A brilliant wild growing dark tea with a smooth and lingering wood taste.
This was the very first dark tea I ever tried, and I remember thinking "why does this smell like wood and dirt? Is that normal?" So I suppose this tea is partially to blame for my current obsession with shou cha. These leaves originate from the Ha Giang province in northern Vietnam, which borders the southern edge of Wenshan prefecture, Yunnan.
Dry leaves - The aroma coming off of these leaves is quite pungent. It's primarily woody, hickory and oak to my nose, and slightly medicinal. There is just a hint of smoke there as well, almost like a wood fire grill. They are pretty small and broken into fragments, not CTC grade or anything, but smaller than most tea leaves.
Brewing parameters - 212F, <10s steeps at first, adjust accordingly thereafter. I treated this like a normal puer, and it does just fine that way. Longer steep times work just as well, but you get fewer infusions.
Tasting notes - Dry hardwoods, cedar, vanilla, cinnamon
This is certainly a woody-tasting tea. I can't really pin down a specific hardwood, it's more of a blend of many different types, though I think hickory and walnut are the most prominent. I can detect a hint of spicy cedar as well, but it's primarily a hardwood-esque taste. The short steeps times seem to work very well too and the soup is plenty strong for my tastes. The woodiness is definitely not akin to fresh woods, but it's a bit more pungent than just dried wood. Something like a mildly-roasted not-completely-burnt-yet hardwood charcoal. I have no idea if that makes sense or not, so just go with it.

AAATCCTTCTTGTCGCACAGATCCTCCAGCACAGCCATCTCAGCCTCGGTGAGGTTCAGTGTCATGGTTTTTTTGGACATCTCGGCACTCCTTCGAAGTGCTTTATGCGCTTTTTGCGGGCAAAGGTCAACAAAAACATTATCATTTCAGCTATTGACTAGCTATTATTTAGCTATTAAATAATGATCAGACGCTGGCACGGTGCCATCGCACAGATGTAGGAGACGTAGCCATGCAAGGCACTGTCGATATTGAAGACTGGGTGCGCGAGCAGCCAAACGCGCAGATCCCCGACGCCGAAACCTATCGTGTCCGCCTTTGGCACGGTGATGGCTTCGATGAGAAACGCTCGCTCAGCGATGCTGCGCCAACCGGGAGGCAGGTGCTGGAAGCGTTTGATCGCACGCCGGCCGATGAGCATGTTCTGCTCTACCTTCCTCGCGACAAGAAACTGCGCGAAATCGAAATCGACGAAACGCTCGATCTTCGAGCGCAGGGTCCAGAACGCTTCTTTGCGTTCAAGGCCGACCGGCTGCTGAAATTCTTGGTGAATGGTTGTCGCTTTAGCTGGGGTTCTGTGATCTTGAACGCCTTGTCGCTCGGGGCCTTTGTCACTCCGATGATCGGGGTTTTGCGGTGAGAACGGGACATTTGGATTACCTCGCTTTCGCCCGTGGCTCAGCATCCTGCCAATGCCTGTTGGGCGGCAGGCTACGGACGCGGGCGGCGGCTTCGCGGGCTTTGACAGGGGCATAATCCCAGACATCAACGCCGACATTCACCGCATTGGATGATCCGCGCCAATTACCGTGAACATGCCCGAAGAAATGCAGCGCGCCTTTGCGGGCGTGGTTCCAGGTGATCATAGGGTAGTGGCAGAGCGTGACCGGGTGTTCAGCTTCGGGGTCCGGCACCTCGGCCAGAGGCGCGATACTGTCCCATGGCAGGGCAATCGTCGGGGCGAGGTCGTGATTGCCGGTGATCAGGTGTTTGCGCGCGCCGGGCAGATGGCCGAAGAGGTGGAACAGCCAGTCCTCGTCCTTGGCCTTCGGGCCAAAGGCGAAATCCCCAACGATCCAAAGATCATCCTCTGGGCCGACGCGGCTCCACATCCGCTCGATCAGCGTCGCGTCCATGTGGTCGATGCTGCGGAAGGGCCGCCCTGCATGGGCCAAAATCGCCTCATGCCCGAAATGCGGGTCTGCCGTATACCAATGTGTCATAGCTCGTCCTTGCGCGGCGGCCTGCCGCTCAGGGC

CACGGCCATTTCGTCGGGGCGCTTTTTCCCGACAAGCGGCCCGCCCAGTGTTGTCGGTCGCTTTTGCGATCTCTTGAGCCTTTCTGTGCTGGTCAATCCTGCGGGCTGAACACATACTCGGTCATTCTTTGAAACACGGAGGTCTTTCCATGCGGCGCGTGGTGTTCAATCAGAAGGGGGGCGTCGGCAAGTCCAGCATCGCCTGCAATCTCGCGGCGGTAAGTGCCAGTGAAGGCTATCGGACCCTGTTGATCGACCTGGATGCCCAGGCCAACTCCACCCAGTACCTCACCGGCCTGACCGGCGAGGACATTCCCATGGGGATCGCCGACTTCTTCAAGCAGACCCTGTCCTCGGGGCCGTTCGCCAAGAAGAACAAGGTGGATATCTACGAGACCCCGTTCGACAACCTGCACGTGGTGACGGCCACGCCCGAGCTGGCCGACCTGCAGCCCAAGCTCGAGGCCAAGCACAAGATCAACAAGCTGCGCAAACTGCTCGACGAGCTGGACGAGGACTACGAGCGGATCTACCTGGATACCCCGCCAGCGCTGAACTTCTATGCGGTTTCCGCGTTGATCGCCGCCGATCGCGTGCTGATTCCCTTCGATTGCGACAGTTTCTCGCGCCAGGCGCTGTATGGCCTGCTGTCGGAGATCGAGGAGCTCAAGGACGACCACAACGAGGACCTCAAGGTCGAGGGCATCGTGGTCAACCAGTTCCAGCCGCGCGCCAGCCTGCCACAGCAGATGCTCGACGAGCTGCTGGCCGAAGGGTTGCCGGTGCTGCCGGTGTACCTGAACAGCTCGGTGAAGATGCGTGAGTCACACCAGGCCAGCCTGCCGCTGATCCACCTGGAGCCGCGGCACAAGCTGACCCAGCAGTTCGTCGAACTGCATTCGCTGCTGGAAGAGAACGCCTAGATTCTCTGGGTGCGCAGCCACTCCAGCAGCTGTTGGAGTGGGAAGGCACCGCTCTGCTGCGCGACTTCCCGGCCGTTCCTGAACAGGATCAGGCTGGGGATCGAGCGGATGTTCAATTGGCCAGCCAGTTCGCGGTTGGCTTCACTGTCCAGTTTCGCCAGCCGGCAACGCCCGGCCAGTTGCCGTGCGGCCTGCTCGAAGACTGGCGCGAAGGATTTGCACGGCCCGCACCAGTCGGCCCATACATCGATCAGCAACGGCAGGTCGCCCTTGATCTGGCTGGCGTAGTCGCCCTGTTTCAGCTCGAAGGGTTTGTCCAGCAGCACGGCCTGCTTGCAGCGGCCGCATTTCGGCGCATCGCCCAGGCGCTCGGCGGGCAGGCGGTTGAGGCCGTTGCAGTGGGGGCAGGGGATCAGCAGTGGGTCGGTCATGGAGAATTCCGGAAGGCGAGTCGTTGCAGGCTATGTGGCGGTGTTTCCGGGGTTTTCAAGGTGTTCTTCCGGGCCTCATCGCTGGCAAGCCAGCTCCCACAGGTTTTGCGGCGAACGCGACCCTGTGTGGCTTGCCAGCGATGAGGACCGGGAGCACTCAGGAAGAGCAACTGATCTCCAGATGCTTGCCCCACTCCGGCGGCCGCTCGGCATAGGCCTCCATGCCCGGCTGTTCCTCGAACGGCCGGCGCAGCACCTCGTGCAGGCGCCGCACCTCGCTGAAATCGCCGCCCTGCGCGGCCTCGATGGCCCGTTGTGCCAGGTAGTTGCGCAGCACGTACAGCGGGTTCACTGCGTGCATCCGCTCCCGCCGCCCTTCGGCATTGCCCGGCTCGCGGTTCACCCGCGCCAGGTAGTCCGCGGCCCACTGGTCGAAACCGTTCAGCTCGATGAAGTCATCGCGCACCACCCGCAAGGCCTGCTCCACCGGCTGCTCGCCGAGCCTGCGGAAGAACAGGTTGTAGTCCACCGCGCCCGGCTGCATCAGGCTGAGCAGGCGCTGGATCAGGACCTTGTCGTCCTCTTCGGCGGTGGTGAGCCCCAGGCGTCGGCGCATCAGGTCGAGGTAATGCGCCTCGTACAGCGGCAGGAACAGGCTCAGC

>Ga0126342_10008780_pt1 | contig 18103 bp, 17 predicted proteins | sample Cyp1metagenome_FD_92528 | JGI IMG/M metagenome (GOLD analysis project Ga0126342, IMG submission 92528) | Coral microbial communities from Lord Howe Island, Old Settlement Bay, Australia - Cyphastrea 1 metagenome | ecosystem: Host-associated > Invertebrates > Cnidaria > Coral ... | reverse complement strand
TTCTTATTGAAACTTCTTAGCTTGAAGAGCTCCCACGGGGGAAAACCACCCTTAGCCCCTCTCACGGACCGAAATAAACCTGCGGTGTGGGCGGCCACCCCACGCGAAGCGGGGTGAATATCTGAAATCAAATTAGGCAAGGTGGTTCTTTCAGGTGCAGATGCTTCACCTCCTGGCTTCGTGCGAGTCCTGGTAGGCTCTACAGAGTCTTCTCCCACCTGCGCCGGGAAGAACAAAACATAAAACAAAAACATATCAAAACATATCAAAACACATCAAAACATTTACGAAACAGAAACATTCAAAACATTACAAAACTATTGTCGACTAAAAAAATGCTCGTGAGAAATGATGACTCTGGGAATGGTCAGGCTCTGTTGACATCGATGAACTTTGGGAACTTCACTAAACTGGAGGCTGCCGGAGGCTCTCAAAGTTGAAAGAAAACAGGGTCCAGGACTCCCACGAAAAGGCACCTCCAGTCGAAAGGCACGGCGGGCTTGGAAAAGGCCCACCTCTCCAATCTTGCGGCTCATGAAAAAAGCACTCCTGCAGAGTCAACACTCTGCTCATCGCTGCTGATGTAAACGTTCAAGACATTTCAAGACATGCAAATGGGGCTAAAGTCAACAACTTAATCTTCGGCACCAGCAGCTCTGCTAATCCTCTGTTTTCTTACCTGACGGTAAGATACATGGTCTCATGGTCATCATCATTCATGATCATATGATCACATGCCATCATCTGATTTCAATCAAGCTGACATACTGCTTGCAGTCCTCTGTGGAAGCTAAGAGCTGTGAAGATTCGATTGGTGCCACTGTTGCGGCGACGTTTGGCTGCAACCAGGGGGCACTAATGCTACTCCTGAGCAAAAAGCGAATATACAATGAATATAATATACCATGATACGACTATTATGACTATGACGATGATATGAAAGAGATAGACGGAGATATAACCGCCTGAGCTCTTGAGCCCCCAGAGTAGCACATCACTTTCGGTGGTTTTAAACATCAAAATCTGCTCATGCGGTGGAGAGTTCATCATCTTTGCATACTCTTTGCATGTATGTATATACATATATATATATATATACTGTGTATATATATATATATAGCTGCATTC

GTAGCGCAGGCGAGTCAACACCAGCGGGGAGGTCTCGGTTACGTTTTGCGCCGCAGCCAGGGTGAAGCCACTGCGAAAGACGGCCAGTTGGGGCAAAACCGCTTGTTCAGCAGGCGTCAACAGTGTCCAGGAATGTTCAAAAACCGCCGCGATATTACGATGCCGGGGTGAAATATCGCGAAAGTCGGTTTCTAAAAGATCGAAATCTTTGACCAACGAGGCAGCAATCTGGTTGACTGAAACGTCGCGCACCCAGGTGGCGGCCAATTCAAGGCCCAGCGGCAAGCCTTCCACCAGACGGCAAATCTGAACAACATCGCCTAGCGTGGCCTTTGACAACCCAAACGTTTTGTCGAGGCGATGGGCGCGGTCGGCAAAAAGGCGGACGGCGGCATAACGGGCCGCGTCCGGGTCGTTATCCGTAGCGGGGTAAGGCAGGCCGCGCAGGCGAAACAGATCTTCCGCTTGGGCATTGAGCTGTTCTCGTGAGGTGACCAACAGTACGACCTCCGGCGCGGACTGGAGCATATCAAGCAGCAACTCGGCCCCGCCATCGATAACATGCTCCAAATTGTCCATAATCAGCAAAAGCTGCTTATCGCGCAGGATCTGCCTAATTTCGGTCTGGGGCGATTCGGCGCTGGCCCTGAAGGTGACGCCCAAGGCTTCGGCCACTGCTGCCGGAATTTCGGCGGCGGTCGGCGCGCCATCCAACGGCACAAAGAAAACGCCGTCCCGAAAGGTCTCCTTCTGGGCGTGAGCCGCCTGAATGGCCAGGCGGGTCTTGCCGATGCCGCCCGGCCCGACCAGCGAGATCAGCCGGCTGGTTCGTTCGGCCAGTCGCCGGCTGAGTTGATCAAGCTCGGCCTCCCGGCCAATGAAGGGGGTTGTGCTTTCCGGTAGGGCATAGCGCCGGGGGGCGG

After a couple steeps, it really starts getting good. The woodiness mellows out significantly and notes of vanilla and cinnamon begin to take hold. A very slight sweetness starts to poke around as well, but it's still a very savory flavor.
Steep #5 and onward were my favorites of the bunch. The vanilla notes really take hold here and balance out the savory taste of the wood. It's certainly not like a thick, sweet shou, but it does have a very mellow tinge of sugar that really enhances the overall flavor.
This one is highly recommended as a dark tea from a more unusual source. It's not your typical fermented tea by any means, and is certainly worth your time if you like to explore the different locations that produce tea.
You can buy this from What-Cha here: http://what-cha.com/dark-tea/vietnam-2007-wild-dark-forest-ripe-dark-tea/